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BIXI Bikes Montreal: What Are They and Where Did They Come From?

After just a day in Montréal during the few warm months of the year, you immediately spot the bicycles. Bikes are in the streets, parks, locked up to trees or poles, or zipping past as you cross a road. Along with regular bikes, you can also spot the BIXI’s. The gray and black bikes are lined up in neat rows on their stands every couple blocks around the heart of the city or being ridden by morning commuters, families on their way to school, or flocks of tourists looking around and desperately trying to navigate an unfamiliar city without being hit. BIXI, a non-profit bike sharing system in Montréal, has grown immensely since it was created in 2014. With 7,250 bikes and 600 stations spanning the greater Montréal area, including 2 outer suburbs, according to BIXI, the bikes are everywhere, known, and used by most Montréal residents. But despite the bike’s popularity, many are clueless about where these bikes come from. 

Bixi bike
Simone Brenner

For starters, let me give a brief history of the bike-sharing phenomenon. As one might expect, the first shared bikes began in Amsterdam, which is considered one of the most bike-friendly places on the planet, according to Wired. As the Journal of Public Transportation specifies, this first system started in 1965 and consisted of free bikes painted white and placed around the city for one-ride use. As expected, this system did not go as planned, with most bikes ending up stolen or thrown into canals. Nowadays, it would be crazy to think anyone would place bikes out for free, expecting them to be used and treated as directed in a city with a mind of its own, but hey, you’ve got to start somewhere right?  

These systems eventually improved, transitioning to more heavy-duty city-durable bikes that used a coin system for profit, yet theft was still an issue as the users of the bikes were not able to be tracked. It wasn’t until 1996 that a bike system was developed in the Portsmouth University of England where students could rent bikes using a magnetic strip. More recent designs include locks, trackers, and apps which allow users to follow how many bikes are left on docks around the city and use online payment methods for rides. It’s obvious these systems have come a long way.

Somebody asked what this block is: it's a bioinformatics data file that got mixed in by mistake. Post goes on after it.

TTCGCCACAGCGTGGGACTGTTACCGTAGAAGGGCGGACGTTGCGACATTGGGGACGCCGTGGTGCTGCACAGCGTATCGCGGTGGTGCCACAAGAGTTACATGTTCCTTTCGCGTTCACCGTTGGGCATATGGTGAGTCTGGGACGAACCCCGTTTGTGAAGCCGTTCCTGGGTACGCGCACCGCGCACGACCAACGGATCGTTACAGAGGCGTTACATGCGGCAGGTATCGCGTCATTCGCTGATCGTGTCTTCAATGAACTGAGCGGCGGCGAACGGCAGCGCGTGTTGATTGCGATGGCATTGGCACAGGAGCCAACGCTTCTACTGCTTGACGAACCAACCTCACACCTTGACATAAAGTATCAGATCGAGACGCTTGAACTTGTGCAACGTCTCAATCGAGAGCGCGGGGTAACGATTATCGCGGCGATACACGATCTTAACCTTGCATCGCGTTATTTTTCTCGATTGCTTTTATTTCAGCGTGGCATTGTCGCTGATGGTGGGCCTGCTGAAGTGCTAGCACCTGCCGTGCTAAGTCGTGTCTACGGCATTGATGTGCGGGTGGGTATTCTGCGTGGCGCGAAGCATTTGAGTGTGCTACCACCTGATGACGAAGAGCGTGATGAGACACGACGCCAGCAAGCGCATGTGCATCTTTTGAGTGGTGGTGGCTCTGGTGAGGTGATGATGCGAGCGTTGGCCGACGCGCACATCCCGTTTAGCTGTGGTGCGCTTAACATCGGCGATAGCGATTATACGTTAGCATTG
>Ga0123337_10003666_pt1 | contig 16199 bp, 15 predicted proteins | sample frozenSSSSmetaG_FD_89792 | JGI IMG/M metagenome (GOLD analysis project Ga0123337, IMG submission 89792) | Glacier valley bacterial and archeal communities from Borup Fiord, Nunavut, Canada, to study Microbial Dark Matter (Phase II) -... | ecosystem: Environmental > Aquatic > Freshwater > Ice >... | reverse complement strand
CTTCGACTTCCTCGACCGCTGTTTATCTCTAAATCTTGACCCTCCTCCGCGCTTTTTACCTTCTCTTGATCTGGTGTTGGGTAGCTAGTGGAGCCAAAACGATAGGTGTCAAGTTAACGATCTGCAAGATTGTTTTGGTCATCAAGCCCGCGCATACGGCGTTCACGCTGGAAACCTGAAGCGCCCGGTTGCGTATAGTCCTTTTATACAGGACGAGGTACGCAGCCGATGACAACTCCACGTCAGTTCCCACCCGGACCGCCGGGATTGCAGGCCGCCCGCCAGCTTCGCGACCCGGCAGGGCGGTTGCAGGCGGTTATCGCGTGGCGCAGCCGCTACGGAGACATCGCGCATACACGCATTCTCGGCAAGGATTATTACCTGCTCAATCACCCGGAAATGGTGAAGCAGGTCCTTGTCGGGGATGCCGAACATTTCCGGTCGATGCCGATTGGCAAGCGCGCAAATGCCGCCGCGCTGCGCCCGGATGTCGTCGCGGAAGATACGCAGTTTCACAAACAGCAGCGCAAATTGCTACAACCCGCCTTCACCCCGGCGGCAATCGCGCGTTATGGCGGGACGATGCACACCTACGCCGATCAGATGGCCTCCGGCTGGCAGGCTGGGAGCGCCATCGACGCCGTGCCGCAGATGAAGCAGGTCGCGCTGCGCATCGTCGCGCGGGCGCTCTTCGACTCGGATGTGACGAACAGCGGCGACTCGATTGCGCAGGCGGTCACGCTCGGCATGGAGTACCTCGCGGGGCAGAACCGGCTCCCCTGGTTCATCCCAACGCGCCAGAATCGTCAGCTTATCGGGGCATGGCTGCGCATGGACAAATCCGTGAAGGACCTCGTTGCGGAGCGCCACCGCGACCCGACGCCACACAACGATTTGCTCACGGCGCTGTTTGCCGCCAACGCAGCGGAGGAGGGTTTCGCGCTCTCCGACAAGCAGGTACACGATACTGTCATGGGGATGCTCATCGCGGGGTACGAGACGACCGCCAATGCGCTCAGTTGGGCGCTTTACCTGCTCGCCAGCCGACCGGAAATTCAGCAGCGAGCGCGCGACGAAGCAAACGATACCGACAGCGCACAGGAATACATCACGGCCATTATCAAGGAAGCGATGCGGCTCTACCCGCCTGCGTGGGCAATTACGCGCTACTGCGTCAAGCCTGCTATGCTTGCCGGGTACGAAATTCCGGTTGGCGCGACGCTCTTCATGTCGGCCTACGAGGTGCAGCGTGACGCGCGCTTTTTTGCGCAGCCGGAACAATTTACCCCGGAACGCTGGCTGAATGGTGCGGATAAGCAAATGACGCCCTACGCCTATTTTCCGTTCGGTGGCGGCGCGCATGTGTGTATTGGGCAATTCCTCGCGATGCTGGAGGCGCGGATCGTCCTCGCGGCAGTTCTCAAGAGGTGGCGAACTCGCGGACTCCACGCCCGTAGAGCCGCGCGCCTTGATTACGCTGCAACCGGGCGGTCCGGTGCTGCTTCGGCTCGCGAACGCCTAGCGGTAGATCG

chains around a gate

City bike-sharing systems make biking in a large city more efficient and convenient than ever. Bike storage in a small apartment can be tricky, along with the cost of a bike and its maintenance for college students or residents with pricy rents and tight budgets. Because of Montréal’s climate, bikes are not a year-round convenience and become more of a burden for the 8 months of the year they are not rideable due to slush and black ice-covered streets. BIXI brings all the fun of biking to the city, without the inconveniences.  

Simone Brenner

The bikes can be used whenever you want, pretty much wherever you want around the city, and serve as a great substitute for driving, walking, or taking public transportation. The cost of a year-long BIXI membership is $95, or $2.95 for a one-way pass, and $5.25 for a day pass with 30-minute biking intervals according to BIXI. With a quick swipe of your credit card into the bike station computer or the creation of membership through the BIXI app, you’re set to go for a Montréal biking adventure or quick morning commute! So, what are you waiting for? Go check out a BIXI bike today. 

Simone is a Second-year student at McGill Majoring in Psychology and minoring in Marketing and Behavioral Science. She is from Chicago and is passionate about mental health promotion and is VP External for the Students in Mind Mental Health Conference. She is also a Research Assistant at the Social Interaction and Perception Lab at McGill, which studies the causes and consequences of accurate social perception and expression. She enjoys dancing and exploring Montreal via metro or on foot with her friends.
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